Luke 11:14–28 ESV
Now he was casting out a demon that was mute. When the demon had gone out, the mute man spoke, and the people marveled. But some of them said, “He casts out demons by Beelzebul, the prince of demons,” while others, to test him, kept seeking from him a sign from heaven. But he, knowing their thoughts, said to them, “Every kingdom divided against itself is laid waste, and a divided household falls. And if Satan also is divided against himself, how will his kingdom stand? For you say that I cast out demons by Beelzebul. And if I cast out demons by Beelzebul, by whom do your sons cast them out? Therefore they will be your judges. But if it is by the finger of God that I cast out demons, then the kingdom of God has come upon you. When a strong man, fully armed, guards his own palace, his goods are safe; but when one stronger than he attacks him and overcomes him, he takes away his armor in which he trusted and divides his spoil. Whoever is not with me is against me, and whoever does not gather with me scatters.
“When the unclean spirit has gone out of a person, it passes through waterless places seeking rest, and finding none it says, ‘I will return to my house from which I came.’ And when it comes, it finds the house swept and put in order. Then it goes and brings seven other spirits more evil than itself, and they enter and dwell there. And the last state of that person is worse than the first.”
As he said these things, a woman in the crowd raised her voice and said to him, “Blessed is the womb that bore you, and the breasts at which you nursed!” But he said, “Blessed rather are those who hear the word of God and keep it!”
I’m going to cut to the chase today.
There is only one secure place to stand in this crazy world and that is “with me,” Jesus says. But if you are not actually with me, then you are against me. If you are not building what I am building, then you are tearing it down.
There is no middle ground. This is really hard teaching. It is so seductive to think we can live in this mushy, moderate, middle place. We can’t, because it’s not a real place. There is either “with me,” or “against me.”
Jesus makes it pretty clear what he means by us being “with him.”
But he said, “Blessed rather are those who hear the word of God and [obey] it.”
We either hear the Word of God and obey it or we don’t. There is no middle ground. If there’s one thing we can say of the Word of God, it is consistent.
“Everyone then who hears these words of mine and does them will be like a wise man who built his house on the rock. And the rain fell, and the floods came, and the winds blew and beat on that house, but it did not fall, because it had its foundation on the rock. And everyone who hears these words of mine and does not do them will be like a foolish man who built his house on the sand. And the rain fell, and the floods came, and the winds blew and beat against that house, and it fell, and great was the fall of it.” (Matt. 7:24–27 ESV)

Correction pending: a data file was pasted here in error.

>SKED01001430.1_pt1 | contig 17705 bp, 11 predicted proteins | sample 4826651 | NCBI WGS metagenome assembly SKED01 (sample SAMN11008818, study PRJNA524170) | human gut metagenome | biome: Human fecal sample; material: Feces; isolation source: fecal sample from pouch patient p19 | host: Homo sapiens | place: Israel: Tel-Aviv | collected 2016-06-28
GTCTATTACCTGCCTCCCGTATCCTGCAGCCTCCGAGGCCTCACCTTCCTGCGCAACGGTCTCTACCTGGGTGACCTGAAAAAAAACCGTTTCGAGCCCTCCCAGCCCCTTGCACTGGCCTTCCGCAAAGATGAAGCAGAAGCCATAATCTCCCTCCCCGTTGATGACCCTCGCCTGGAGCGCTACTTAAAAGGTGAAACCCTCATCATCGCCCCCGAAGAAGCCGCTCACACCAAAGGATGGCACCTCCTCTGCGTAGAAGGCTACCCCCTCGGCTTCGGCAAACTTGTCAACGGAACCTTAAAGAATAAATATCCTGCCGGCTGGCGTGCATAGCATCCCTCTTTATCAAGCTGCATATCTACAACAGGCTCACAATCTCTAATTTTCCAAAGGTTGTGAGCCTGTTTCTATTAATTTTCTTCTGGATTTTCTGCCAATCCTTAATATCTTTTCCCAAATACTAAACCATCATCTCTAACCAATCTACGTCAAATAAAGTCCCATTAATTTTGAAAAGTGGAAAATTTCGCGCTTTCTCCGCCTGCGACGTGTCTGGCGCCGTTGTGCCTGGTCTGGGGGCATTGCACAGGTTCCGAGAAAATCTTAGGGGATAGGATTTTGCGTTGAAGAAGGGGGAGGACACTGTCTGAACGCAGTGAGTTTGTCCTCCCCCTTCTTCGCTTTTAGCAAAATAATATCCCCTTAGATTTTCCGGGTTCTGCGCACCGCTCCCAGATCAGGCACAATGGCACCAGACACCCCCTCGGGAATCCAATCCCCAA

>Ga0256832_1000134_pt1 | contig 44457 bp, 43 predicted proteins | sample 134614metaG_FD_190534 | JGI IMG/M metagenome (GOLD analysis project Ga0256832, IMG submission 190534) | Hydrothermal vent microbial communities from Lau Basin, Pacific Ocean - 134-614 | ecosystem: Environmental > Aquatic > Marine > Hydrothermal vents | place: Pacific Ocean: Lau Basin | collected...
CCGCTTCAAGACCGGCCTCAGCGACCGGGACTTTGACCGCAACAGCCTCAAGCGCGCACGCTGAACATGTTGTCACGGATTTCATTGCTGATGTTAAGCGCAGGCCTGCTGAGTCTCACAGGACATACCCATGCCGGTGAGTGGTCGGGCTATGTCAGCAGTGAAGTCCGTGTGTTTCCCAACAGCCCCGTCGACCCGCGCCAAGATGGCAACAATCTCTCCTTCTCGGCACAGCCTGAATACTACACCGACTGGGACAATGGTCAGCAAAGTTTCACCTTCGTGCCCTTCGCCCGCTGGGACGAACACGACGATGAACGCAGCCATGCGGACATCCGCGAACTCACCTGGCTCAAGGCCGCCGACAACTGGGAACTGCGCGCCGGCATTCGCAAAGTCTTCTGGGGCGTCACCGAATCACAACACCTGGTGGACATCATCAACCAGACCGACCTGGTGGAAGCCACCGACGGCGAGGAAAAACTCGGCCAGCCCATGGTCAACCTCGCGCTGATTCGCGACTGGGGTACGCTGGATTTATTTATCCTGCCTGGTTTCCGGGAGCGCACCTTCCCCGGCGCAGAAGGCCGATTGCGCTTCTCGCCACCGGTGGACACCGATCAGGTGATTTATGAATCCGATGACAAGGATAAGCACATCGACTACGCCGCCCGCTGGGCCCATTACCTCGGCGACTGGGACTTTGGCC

What good is it, my brothers, if someone says he has faith but does not have works? Can that faith save him? If a brother or a sister is poorly clothed and lacking in daily food, and one of you says to them, “Go in peace, be warmed and filled,” without giving them the things needed for the body, what good is that? So also faith by itself, if it does not have works, is dead. (James 2:14–17 ESV)
“I know your works: you are neither cold nor hot. Would that you were either cold or hot! So, because you are lukewarm, and neither hot nor cold, I will spit you out of my mouth.” (Rev. 3:15–16 ESV)
But be doers of the word, and not hearers only, deceiving yourselves. (James 1:22 ESV)
So we have a choice, and the prior texts make clear the choice has consequences. I think that’s what this conversation in today’s text is getting at. The big problem of not being “with him,” which is to say not obeying the Word of God, is it leaves us open to all sorts of danger. Jesus can deliver a person from an impure spirit, but he will not make a person obey the Word of God. If a person delivered from an impure spirit does not obey the Word of God, they leave themselves open to an even worse infestation of evil and darkness. It’s either repent or relapse. A clean swept house must now be furnished with obedience to the Word of God.
In all of these texts, we aren’t given threats but bottom line realities.
With each step toward the cross, Jesus takes us deeper into the discipleship of his commitment to us. He teaches us that the sign that we are truly listening to him is obeying what we hear. There is a word for this so-called middle ground of listening to him and not obeying. The word is disobedience.
It makes sense. Don’t you think?
These days of Lent are intended for the kind of inner examination (not to be confused with morbid introspection) wherein we open ourselves to a deeper repentance—a closer alignment of our lives with his Word. Introspection is something we do to ourselves. It’s not to be confused with inner examination, which is something the Holy Spirit does. It happens when we pray like this and mean it:
Search me, O God, and know my heart!
Try me and know my thoughts!
And see if there be any grievous way in me,
and lead me in the way everlasting. (Ps. 139:23–24 ESV)
Lord Jesus Christ, Son of God, have mercy on me, a sinner.
Lord Jesus Christ, Son of God, have mercy on me, a son/daughter.
Lord Jesus Christ, Son of God, have mercy on me, a saint.
Have you considered the reality of Jesus’ commitment to you as a disciple? We mostly think of it as our commitment. Where do you struggle with obedience?
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